Flashline-16 Science Report-01 30-06-2024

 In Science Report

Author: Natasha Nicholson – Chief Science Officer

Expedition Area:

Resolute Bay area, southwest of Char Lake, approximately 1km west-northwest of the hamlet of Resolute, Cornwallis Island, Nunavut, Canada. Expedition duration: 0945 to 1130 CST, Sunday 30 June 2024.

Water Sampling:

The first triplicate samples were taken at 0950 from a small body of water southeast of Char Lake, from the following coordinates: 74°42’5”N 94°52’5”W.

The next triplicate samples were taken at 1030 from a small stream running between the body of water and the hill line running east of Char Lake, at coordinates: 74°42’11.8”N 94°51’54.5”W. The lake was running down the hill from the scrapyard northwest of Resolute hamlet and contained yellow-green algal mats below the surface of the water, attached to the bottom of the riverbed, which we photo-documented.
The third sampling site was a snowbank partway up the hills to the east of the lake, from coordinates 74°42’16”N 94°51’36”W, taken at 1050. It was noted that the snow crystals were large, approximately 0.3-0.5cm across, resembling the dull edged shards of broken tempered glass. All samples were captured in 80mL Pyrex glass jars.

Permafrost Measurements:

A site was selected at coordinates: 74°42’13”N 94°51’45”W.

A single hole was dug into the clay rich soil peppered with small to medium rocks. The hole was dug using a pointed tip shovel. To minimize disruption to the site, layers of soil were piled according to the depth they were extracted from, so the excavated material could be returned in order, depth for depth.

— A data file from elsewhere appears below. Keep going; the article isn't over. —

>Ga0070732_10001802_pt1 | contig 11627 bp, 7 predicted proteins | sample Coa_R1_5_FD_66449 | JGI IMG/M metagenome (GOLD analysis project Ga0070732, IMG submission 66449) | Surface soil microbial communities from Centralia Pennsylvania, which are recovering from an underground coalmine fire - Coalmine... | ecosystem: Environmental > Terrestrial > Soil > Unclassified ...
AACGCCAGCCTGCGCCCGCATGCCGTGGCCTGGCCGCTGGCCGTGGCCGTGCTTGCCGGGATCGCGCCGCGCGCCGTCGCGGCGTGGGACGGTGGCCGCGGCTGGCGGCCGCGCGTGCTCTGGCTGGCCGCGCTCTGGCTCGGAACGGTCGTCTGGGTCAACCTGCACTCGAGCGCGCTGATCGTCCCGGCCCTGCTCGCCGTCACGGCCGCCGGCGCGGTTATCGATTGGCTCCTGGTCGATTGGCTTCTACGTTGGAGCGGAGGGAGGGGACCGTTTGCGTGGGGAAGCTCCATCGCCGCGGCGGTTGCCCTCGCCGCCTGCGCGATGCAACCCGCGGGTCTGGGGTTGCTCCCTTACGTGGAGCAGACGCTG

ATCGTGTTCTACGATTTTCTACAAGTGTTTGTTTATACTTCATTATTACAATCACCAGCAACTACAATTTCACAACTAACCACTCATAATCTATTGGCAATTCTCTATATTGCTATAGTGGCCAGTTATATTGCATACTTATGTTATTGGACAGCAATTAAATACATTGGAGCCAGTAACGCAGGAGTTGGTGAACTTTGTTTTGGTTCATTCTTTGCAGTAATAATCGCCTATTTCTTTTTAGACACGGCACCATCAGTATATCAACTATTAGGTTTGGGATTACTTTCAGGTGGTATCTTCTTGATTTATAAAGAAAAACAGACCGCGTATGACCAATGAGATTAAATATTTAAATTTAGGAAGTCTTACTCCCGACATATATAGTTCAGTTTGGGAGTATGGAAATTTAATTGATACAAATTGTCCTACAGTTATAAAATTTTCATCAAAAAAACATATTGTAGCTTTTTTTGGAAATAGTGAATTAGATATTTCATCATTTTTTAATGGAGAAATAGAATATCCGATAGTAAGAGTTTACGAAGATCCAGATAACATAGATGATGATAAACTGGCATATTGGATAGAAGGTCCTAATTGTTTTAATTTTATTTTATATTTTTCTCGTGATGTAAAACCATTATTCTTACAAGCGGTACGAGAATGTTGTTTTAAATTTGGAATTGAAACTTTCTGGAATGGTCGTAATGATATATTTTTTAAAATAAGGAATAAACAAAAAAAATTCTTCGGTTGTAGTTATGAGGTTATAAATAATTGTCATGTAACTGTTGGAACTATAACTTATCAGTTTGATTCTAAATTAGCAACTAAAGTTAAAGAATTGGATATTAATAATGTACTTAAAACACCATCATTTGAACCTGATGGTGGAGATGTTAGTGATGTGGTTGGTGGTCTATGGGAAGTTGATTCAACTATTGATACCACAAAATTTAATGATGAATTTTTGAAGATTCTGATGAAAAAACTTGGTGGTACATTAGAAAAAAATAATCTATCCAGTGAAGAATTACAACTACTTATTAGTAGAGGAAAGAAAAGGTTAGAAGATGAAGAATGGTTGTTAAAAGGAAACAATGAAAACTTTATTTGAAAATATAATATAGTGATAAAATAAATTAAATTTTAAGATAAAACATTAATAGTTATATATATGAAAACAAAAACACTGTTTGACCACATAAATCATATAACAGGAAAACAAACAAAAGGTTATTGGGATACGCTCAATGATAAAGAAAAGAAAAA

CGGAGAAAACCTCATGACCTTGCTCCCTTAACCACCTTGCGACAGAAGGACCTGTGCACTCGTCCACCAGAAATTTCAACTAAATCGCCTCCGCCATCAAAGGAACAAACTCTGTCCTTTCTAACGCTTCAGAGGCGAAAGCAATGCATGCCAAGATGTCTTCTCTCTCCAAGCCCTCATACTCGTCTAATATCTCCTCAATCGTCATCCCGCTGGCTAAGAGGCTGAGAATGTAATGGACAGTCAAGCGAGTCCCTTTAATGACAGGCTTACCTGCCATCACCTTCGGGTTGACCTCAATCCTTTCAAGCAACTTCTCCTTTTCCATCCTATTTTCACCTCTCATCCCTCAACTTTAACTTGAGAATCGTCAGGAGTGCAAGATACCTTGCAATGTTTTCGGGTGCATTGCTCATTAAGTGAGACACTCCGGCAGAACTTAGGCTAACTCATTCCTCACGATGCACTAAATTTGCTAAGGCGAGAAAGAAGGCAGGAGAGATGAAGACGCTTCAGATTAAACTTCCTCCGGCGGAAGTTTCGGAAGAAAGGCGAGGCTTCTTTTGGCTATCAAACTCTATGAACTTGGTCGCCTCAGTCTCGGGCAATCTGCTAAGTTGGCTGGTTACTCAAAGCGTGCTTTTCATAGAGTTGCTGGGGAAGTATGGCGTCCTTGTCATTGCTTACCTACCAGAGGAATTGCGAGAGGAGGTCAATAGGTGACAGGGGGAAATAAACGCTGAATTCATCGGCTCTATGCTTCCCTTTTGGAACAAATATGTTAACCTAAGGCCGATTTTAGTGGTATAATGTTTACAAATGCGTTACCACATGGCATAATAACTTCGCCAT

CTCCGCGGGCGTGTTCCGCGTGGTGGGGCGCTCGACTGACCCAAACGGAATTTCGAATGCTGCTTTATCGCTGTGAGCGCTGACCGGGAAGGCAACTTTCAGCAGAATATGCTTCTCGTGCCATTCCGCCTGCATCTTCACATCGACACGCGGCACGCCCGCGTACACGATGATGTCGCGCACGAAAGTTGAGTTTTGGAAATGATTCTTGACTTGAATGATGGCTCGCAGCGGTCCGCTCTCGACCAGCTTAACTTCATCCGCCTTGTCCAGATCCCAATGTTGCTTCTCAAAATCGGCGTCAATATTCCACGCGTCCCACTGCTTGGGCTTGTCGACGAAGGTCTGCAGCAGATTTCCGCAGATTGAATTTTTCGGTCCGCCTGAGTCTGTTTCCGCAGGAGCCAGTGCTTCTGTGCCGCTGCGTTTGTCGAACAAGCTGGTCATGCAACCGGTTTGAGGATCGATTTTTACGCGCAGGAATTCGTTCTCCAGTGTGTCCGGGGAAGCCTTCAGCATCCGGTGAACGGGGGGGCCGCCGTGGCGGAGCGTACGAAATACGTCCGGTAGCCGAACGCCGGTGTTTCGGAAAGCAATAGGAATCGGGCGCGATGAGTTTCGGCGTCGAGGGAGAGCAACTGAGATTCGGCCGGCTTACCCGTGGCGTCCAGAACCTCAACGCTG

The digging continued until the spade met with strong resistance, which was deemed to be the start of the permafrost. However, fully opaque muddy water had filled the hole, making it hard to judge for certain. After removing a large rock and digging further, a uniform solidity was discovered, and after scraping determined the hard area had no edges and took up the entirety of the hole. As no rocks approaching that size were found in the area, it was determined that this was likely to be the permafrost. By the time of digging completion, the hole was approximately 70cm x 120cm, and the depth measurements ranged from 52 cm to 55 cm.

When the measurements had been taken, the excavated material was put back into the hole in reverse order to how it had been removed, keeping the original depths of the material as consistent as possible.

Radiation Measurements:

Radiation was measured using the Radiacode portable dosimeter, which tracked radiation levels at 2 minute intervals for the duration of the sampling expedition. Dosimeter readings showed a rise in radiation as we traversed the landscape.

Field Observations:

The sampling areas were relatively close together, no more than a few hundred metres, and yet the expedition took 1h 45mins. The reason for the long duration of the trip were the number of flora specimens observed along the way, and one incredibly fortunate fauna sighting: the woolly bear moth caterpillarGynaephora groenlandica, one of the rare multicellular extremophiles, capable of full cryptobiosis.

We also discovered a forest of trees no more than a few centimetres off the ground, which resembled root systems without trunks, and leafing/flowering bodies flat to the ground. These were most likely Arctic Willow, or Salix arctica, which were beginning to leaf and producing their seeds.

Other lichens, bryophytes and small flowering plants were also photo-documented, such as Arctic avens and/or Eightpetal mountain-avens (Dryas integrifolia and Dryas octopetala), and may be of interest for future expeditions, especially for ecologists and botanists.